A federal judge has moved to strike down the Minnesota law barring 18- to 20-year-olds from obtaining permits to carry handguns in public.
The decision, released Friday, comes nearly two years after three young adults teamed up with three gun-rights advocacy groups to file a lawsuit against former Public Safety Commissioner John Harrington and the sheriffs of the plaintiffs’ respective counties — Douglas, Mille Lacs and Washington — arguing that Minnesota’s age restrictions violate their Second Amendment right to bear arms.
In a 50-page order, U.S. District Judge Katherine Menendez ruled for the plaintiffs and wrote that her decision was driven by a ruling by the U.S. Supreme Court last June. But she also expressed concerns about that standard, which requires governments limiting gun rights to show that their laws are “consistent with this Nation’s historical tradition of firearms regulation.”
“Second Amendment jurisprudence now focuses a lens entirely on the choices made in a very different time, by a very different American people,” Menendez wrote.
She added that the Supreme Court opinion, which struck down New York’s strict limits on carrying guns outside the home, “makes clear that today’s policy considerations play no role in an analytical framework that begins and ends more than two hundred years ago.”
The state Attorney General’s Office, which is representing the public safety commissioner, filed a motion Friday asking the court to delay enforcement of the order until an appeal is decided or the state has 60 days to update its processes and technology.
Menendez said the court will schedule a hearing on the matter and asked the plaintiffs for a response to the motion by the end of Wednesday. A spokesperson for the Attorney General’s Office did not immediately respond to a request for comment Sunday.
A 2003 state law overhauling Minnesota’s permit-to-carry standards barred anyone younger than 21 from obtaining a permit. There are exceptions to the law: Individuals don’t need a permit to carry a handgun at home or work, or traveling between the two locations. Nor do they need one for hunting or target shooting.
In their 2021 suit, plaintiffs Kristin Worth, Austin Dye and Axel Anderson said they wanted to obtain permits to carry handguns for self-defense, citing safety concerns during late-night work shifts and other daily tasks. All three were between the ages of 18 and 20 and still are, according to the order.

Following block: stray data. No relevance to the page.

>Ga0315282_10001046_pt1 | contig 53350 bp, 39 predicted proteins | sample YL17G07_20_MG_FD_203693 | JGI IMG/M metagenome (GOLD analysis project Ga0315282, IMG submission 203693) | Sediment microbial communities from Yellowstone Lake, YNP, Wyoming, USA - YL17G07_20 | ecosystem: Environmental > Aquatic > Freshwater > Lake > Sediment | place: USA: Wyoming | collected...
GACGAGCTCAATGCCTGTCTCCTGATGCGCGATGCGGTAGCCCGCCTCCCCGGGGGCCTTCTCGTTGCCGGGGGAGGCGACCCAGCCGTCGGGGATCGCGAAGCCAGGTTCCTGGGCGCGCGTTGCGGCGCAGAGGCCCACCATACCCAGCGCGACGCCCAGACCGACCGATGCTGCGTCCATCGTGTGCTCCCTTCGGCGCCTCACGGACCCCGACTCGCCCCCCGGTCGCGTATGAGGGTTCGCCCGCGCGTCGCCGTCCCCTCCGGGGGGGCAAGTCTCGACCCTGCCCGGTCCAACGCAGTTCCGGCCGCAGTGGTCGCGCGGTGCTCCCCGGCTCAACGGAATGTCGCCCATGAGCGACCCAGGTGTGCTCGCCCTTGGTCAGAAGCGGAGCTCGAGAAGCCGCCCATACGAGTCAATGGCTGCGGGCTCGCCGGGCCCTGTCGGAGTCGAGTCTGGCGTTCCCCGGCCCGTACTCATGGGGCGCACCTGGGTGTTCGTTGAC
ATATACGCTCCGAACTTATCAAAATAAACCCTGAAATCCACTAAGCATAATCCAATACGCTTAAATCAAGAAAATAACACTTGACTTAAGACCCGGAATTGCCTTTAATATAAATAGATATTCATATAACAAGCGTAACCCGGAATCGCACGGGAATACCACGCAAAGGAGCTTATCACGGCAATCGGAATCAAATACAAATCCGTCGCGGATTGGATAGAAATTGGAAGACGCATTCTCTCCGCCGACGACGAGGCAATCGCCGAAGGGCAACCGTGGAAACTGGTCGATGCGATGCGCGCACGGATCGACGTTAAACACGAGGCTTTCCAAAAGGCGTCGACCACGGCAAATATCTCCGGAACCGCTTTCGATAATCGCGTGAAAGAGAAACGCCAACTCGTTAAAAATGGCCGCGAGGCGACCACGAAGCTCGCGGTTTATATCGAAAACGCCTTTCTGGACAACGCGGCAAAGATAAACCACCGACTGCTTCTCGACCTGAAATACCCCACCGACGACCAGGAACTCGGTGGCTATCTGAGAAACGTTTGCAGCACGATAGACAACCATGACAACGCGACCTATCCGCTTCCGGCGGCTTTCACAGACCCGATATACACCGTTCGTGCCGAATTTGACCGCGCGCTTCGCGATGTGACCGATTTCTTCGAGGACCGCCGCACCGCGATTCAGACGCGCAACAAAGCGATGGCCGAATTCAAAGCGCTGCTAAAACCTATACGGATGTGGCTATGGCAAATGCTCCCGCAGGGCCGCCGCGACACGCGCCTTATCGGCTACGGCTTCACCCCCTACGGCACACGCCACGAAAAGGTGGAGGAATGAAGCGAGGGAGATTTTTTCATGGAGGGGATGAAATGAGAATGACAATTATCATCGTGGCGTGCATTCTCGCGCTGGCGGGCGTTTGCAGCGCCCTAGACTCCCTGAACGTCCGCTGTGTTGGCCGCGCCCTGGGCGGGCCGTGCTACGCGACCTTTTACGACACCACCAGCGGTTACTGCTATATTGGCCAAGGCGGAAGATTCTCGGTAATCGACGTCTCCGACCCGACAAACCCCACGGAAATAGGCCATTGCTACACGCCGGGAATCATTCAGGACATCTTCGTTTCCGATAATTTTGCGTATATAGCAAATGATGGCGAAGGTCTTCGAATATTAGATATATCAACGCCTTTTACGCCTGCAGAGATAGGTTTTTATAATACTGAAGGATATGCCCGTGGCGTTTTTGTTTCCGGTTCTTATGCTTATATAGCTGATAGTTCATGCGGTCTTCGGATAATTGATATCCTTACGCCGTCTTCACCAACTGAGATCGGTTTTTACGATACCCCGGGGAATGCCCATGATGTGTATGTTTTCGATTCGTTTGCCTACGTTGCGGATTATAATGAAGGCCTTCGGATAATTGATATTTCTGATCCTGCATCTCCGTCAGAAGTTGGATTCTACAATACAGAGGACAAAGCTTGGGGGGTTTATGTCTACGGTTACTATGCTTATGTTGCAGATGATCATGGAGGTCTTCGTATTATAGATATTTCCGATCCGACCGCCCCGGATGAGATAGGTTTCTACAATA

The gun-rights advocates joining the suit — the Minnesota Gun Owners Caucus, the Second Amendment Foundation and the Firearms Policy Coalition — said they have thousands of members in the 18-20 age range who would obtain permits and carry handguns if legally allowed to do so.
“This is an important ruling,” Bryan Strawser, chair of the Minnesota Gun Owners Caucus, said Sunday. “It makes it very clear that 18-, 19- and 20-year-old adults have the same Second Amendment rights as 21-and-older adults. That’s consistent with how we think about other constitutional rights.”
Strawser said they are reviewing the attorney general’s motion but will likely oppose the request this week.
National and state gun safety groups filed friend-of-the-court briefs in support of Minnesota’s current age limit last fall, pointing to data suggesting that those in the 18- to 20-year-old age group pose a higher risk of violent crimes and suicides.
“If the Court were permitted to consider the value of these goals and how well Minnesota’s age requirement fits the ends to be achieved, the outcome here would likely be different,” Menendez wrote.
Strawser noted that since last summer’s Supreme Court ruling in New York State Rifle & Pistol Association v. Bruen, courts in other states such as Texas and Tennessee have lowered age requirements for carrying laws to include 18- to 20-year-olds.
Requests for permits in Minnesota currently are not automatically granted. An applicant must prove they have received training and undergo a background check.
State lawmakers are considering a trio of bills aimed at reducing gun violence, including a measure that would close a legal loophole by expanding criminal background checks for pistols and semiautomatic military-style assault weapons sold at shows, online or transferred.
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